ESMA consultation on amendments to MAR Guidelines on delayed disclosure of inside information: EBF response
BRUSSELS, 6 September 2021 –
The EBF has responded to the consultation of the European Securities and Markets Authority on its Guidelines on delayed disclosure of inside information under the Market Abuse Regulation (MAR) in relation to its interaction with prudential supervision.
In its response, the EBF has highlighted the following key points:
- Regarding the disclosure of decisions regarding redemptions, reductions and repurchases of own funds instruments, the EBF would like to state that this information should only be treated as inside information once the authorisation of the Prudential Competent Authority has been granted, and, in addition, the institution has sufficient certainty that the redemption, reduction and repurchase of own funds will take place. The same reasoning should apply to other decisions where the approval of a committee, third-party or authority is still pending.
- Regarding the disclosure of draft SREP decisions, it should be noted that draft SREP decisions in the view of the EBF do not yet meet the requirement for precision to be qualified as inside information. It is only that they can be seen as representing precise information once the dialogue with the supervisor has been concluded and the final SREP letter is received, which also details the measures that the bank has to comply with in the end. Other supervisory measures (question 8 of the consultation paper) should be subject to a case-by-case assessment.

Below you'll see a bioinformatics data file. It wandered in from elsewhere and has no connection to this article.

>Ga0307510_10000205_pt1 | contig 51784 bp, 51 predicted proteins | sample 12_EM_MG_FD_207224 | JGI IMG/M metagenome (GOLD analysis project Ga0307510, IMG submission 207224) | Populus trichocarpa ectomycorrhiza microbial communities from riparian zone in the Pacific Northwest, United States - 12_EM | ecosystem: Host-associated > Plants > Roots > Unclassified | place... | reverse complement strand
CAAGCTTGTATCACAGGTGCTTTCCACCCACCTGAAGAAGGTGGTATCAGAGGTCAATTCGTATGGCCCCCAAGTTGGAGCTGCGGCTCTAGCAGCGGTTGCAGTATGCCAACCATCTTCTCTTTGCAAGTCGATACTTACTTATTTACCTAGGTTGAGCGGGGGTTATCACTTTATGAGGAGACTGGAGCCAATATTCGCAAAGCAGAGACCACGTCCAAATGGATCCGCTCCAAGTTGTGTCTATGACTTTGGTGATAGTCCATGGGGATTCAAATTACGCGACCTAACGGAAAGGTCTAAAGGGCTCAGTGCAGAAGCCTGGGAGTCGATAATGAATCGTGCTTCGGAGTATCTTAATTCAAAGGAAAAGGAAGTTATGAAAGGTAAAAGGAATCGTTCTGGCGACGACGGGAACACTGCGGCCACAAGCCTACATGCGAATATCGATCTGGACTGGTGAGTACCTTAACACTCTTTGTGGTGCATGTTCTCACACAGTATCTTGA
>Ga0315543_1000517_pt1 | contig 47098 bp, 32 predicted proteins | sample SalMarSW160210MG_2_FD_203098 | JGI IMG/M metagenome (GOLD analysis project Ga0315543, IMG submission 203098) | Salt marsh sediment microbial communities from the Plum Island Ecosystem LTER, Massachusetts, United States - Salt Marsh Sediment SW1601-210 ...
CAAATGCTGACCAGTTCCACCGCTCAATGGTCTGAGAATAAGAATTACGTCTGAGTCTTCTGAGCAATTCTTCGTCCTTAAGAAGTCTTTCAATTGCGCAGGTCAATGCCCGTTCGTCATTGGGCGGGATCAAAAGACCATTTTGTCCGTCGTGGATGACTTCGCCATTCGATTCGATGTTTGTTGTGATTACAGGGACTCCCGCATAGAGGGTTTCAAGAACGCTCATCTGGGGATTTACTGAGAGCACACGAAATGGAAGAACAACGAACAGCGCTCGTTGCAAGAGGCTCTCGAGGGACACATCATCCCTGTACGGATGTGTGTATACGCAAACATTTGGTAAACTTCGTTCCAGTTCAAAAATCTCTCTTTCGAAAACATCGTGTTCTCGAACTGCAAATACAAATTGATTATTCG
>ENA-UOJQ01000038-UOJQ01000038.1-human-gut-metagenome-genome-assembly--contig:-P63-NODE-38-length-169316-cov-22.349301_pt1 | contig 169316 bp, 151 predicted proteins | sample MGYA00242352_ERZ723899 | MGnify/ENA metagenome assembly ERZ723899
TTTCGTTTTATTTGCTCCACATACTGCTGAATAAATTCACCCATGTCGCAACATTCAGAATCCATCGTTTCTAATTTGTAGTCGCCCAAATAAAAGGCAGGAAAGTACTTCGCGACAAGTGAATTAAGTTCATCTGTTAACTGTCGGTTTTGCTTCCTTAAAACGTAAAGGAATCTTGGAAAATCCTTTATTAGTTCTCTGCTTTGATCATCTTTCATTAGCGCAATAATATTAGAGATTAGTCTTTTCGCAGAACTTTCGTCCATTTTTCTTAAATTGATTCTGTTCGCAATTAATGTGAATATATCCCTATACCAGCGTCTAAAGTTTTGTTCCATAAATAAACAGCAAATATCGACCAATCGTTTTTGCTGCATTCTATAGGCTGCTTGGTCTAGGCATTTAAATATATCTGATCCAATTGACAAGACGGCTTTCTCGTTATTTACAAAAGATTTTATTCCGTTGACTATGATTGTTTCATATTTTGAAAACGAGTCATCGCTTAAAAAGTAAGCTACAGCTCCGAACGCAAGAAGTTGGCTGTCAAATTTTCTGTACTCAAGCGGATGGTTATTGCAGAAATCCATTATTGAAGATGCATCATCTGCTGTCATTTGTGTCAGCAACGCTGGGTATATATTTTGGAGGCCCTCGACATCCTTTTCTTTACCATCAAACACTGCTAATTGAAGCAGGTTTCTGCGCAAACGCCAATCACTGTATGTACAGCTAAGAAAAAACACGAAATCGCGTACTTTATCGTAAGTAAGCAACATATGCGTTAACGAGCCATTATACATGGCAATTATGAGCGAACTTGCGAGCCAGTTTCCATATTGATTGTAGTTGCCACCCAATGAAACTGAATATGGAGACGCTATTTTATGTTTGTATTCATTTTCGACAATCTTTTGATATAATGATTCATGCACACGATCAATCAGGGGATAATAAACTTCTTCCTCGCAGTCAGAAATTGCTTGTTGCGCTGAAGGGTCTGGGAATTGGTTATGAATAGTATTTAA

- Regarding the disclosure of the Pillar 2 Requirement (P2R), the EBF would like to stress that there is already extensive disclosure of this information as part of the Pillar 3 disclosures. A case-by-case assessment about the actual price sensitivity of this information is a more appropriate approach.
- Regarding the disclosure of Pillar 2 Guidance (P2G), the EBF considers that as a matter of principle P2G should not be considered as inside information, due to the fact that this is a non-binding requirement. P2G does not have any impact on the maximum distributable amount (MDA) of an issuer. Instead, a non-disclosure of this information would ensure that the P2G remains an important instrument in the supervisory dialogue. This is best accomplished if it remains confidential and also aligned with the spirit of the regulation. Finally, it is also important to remark that is a very common situation that institutions meet their P2G and that those situations should not be considered as exceptional.
Lastly, where information needs to be assessed on a case-by-case basis regarding its potential status as inside information, it is important to also reflect on the issuer’s responsibility to assess this. Therefore, we would hope that this could also be reflected better in the language of the ESMA communication.
FOR MORE INFORMATION:
Lukas Bornemann, Policy Adviser – Prudential Policy & Supervision, email@example.com
ABOUT THE EBF:
The European Banking Federation is the voice of the European banking sector, bringing together national banking associations from across Europe. The EBF is committed to a thriving European economy that is underpinned by a stable, secure and inclusive financial ecosystem, and to a flourishing society where financing is available to fund the dreams of citizens, businesses and innovators everywhere. Website: www.ebf.eu